As The Prime Minister of the United Kingdom, Boris Johnson, was signing the Brexit agreement on Friday, the UK Withdrawal Agreement to leave the European Union on 31 January, British Vice Consul, Sara Munsterhjelm, was addressing the Royal British Legion District Annual Meeting in Alicante, where she touched on the subject of ‘the deal’ and exactly how it will affect UK Expats who are currently living in Spain.
Sara confirmed that now the deal is done, those who are legally registered, and in possession of residency, will have life-long healthcare rights in Spain, as is currently the case, provided they remain as resident.
The same will also apply for those who are not yet residents, provided they complete the necessary procedures by the end of 2020.
She explained that the deal regarding citizens’ rights is now a ‘done deal’ and any further negotiations that are still to take place are all related to trade.
As well at healthcare, legal residency will entitle the individual to receive uprated pensions and to continue drawing any UK benefits to which he or she is currently entitled.
However one area that is yet to be resolved is that regarding motoring, and the Vice Consul strongly recommended those residents who are still to exchange their licenses for Spanish driving licences do so as a matter of urgency.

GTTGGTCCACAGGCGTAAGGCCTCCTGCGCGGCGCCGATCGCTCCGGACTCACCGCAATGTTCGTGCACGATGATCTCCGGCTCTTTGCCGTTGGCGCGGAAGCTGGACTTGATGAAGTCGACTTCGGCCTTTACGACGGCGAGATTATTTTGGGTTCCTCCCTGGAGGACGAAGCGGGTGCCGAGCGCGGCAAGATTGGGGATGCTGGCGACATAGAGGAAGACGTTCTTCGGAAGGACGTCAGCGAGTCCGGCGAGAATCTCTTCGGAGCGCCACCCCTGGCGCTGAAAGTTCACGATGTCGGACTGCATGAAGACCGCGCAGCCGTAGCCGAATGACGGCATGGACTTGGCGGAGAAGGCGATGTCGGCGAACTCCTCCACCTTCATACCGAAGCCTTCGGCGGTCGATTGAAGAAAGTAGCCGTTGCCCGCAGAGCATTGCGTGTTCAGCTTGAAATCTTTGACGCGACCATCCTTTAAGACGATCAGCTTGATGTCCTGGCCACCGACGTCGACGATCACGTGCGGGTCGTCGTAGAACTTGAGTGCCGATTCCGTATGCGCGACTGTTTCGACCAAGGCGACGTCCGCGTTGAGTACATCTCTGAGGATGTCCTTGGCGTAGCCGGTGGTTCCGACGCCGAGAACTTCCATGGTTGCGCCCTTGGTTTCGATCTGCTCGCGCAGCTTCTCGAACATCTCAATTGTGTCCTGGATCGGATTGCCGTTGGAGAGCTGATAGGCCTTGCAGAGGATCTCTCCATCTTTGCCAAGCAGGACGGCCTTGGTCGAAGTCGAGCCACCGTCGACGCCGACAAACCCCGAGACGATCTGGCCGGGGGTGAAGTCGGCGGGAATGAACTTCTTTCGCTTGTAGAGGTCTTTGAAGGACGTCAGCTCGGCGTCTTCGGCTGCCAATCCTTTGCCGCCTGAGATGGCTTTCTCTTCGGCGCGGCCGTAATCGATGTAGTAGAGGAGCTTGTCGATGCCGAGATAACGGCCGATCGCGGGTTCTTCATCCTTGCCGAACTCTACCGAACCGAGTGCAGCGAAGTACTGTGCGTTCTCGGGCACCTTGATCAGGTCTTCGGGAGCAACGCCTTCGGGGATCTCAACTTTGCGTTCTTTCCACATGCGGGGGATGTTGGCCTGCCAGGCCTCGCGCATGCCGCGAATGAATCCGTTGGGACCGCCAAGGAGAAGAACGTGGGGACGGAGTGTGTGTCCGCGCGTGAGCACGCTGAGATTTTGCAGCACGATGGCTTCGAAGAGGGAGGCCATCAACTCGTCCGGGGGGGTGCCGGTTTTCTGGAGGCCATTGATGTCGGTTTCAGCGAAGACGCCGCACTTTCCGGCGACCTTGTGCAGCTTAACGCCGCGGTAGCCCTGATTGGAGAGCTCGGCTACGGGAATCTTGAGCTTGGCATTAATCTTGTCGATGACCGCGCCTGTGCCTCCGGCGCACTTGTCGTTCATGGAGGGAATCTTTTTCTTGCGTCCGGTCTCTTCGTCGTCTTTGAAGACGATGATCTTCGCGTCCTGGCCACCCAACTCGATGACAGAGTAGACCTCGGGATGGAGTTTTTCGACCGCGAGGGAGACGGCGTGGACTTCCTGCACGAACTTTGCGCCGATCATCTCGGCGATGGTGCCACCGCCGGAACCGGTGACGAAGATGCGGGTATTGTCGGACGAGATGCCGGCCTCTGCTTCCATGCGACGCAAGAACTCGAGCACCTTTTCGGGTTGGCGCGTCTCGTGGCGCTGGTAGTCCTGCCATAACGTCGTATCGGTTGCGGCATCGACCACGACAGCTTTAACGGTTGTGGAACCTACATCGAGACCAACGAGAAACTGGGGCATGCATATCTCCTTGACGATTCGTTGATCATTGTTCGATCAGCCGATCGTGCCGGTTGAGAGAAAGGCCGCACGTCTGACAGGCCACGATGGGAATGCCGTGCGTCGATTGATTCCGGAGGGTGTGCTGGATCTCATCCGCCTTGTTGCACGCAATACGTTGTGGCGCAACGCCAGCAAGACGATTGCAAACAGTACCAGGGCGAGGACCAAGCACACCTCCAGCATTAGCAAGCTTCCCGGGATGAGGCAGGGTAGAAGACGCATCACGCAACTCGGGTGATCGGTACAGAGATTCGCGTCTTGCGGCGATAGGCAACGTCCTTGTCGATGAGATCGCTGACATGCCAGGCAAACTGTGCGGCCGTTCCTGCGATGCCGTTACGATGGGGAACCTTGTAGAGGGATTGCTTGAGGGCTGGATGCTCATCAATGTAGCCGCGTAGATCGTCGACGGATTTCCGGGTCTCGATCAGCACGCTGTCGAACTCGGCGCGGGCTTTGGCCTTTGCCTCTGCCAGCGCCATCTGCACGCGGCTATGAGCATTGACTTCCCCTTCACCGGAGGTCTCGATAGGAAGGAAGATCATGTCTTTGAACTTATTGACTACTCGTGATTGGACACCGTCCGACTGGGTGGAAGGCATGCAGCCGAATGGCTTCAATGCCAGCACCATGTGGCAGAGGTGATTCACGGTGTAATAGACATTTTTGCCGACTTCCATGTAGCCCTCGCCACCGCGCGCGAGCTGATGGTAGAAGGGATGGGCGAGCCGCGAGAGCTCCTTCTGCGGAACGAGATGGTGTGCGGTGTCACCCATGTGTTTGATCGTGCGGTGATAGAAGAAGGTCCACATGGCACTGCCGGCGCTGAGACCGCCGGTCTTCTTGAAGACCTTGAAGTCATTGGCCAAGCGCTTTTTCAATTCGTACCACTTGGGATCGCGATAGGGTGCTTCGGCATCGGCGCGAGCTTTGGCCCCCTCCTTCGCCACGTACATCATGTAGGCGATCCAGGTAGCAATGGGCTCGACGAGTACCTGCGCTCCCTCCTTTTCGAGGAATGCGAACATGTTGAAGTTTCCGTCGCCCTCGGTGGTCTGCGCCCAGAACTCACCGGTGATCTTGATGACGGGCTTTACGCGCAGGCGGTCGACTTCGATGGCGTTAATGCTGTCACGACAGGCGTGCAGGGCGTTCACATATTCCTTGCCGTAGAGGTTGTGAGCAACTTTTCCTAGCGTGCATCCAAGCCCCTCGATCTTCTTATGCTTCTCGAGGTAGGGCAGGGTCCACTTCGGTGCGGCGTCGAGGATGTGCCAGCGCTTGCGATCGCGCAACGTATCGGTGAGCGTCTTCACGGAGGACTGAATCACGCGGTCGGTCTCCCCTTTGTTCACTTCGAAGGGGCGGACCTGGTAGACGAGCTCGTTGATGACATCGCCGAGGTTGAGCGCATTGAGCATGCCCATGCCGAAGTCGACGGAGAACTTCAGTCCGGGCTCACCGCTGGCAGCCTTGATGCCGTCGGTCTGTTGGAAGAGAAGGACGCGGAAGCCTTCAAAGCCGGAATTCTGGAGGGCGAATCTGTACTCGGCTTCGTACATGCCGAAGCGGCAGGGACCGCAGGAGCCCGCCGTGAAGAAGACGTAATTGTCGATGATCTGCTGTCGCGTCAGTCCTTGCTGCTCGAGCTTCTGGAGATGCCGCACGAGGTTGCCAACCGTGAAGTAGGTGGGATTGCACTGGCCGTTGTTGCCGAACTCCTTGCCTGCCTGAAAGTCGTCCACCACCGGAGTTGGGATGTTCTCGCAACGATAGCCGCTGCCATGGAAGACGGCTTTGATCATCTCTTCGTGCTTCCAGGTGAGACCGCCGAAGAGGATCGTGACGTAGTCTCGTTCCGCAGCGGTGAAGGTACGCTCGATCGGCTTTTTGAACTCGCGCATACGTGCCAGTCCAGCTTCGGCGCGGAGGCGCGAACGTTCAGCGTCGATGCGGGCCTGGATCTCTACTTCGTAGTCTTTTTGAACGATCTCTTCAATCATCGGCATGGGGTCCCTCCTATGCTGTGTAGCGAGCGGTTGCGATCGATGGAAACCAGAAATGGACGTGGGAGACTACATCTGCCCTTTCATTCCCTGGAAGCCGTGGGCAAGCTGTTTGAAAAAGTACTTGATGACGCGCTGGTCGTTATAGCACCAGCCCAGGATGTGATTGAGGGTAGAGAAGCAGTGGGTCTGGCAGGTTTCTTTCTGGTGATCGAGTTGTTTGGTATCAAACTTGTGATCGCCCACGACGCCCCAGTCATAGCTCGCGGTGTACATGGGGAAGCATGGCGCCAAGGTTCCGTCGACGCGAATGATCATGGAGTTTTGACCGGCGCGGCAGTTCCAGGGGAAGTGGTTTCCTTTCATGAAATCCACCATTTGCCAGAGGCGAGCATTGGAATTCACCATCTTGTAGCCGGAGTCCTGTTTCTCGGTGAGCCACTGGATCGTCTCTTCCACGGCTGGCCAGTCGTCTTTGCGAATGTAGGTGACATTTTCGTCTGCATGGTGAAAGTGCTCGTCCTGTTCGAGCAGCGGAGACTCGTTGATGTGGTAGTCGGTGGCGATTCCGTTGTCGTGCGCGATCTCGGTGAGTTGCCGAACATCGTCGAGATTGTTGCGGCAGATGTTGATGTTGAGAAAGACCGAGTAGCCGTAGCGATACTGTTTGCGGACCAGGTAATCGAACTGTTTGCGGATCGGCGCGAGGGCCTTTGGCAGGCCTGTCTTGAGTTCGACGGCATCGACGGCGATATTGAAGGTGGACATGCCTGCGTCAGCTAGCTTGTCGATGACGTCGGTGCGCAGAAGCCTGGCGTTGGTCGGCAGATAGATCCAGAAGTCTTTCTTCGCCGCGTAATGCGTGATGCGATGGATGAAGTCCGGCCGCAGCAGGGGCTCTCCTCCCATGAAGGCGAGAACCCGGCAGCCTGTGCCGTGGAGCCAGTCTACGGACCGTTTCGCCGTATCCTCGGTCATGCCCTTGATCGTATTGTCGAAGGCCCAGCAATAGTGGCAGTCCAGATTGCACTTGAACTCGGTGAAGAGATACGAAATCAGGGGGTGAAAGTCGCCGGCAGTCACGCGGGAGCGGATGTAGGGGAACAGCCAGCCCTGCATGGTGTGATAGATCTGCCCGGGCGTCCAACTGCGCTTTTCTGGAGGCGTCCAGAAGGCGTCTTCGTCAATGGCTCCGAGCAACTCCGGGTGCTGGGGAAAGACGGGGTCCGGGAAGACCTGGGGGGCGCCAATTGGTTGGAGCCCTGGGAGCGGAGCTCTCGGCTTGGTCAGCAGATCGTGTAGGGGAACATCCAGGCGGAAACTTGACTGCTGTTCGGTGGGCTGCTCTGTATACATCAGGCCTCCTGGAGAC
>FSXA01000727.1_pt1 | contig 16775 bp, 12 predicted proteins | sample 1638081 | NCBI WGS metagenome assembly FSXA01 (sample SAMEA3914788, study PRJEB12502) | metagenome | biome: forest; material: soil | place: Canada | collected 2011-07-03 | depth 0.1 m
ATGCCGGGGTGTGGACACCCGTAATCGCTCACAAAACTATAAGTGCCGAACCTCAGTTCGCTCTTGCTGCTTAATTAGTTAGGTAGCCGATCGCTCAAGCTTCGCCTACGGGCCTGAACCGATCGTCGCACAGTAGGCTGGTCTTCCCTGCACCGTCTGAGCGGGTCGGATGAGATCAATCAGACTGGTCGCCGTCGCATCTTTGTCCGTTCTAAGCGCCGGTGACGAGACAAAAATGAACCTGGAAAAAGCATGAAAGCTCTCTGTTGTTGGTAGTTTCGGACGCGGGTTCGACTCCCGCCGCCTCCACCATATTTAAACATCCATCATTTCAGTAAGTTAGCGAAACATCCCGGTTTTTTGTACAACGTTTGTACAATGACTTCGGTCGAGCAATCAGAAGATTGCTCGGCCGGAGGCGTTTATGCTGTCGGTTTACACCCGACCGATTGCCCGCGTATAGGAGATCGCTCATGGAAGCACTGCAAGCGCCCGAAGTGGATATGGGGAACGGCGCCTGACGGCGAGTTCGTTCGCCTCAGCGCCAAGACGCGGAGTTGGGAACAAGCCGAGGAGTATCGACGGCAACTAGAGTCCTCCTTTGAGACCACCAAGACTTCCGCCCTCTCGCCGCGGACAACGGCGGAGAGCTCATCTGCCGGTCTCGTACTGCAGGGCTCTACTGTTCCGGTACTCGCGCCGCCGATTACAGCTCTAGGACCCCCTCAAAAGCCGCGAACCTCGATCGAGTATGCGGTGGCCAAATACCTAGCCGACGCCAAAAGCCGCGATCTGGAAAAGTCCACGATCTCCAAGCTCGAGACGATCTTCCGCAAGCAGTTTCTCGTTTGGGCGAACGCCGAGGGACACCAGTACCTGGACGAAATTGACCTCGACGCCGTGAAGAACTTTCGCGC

All necessary information regarding citizens’ rights is available on the Embassy website; gov.uk/livinginspain
Speaking about BREXIT the British Prime Minister said, “this is a fantastic moment, which finally makes the result of the 2016 referendum a reality and puts an end to too many years of discussions and divisions. Now we can move forward as a united country, with a government focused on guaranteeing better public services, greater opportunities and unleashing the potential of every corner of the United Kingdom,” he said.
In this sense, the British ‘premier’ has Johnson said that he intends to build a strong relationship with the EU, as friends and equal parties.
The agreement had been signed early in the day by the president of the European Commission, Úrsula der Leyen, and the president of the European Council, Charles Michel, after which it was taken by train to London.
Johnson’s signature represents a new step in the ratification process, following the approval of the agreement by the House of Commons on January 9. The European Parliament is expected to vote on the agreement on 29 January.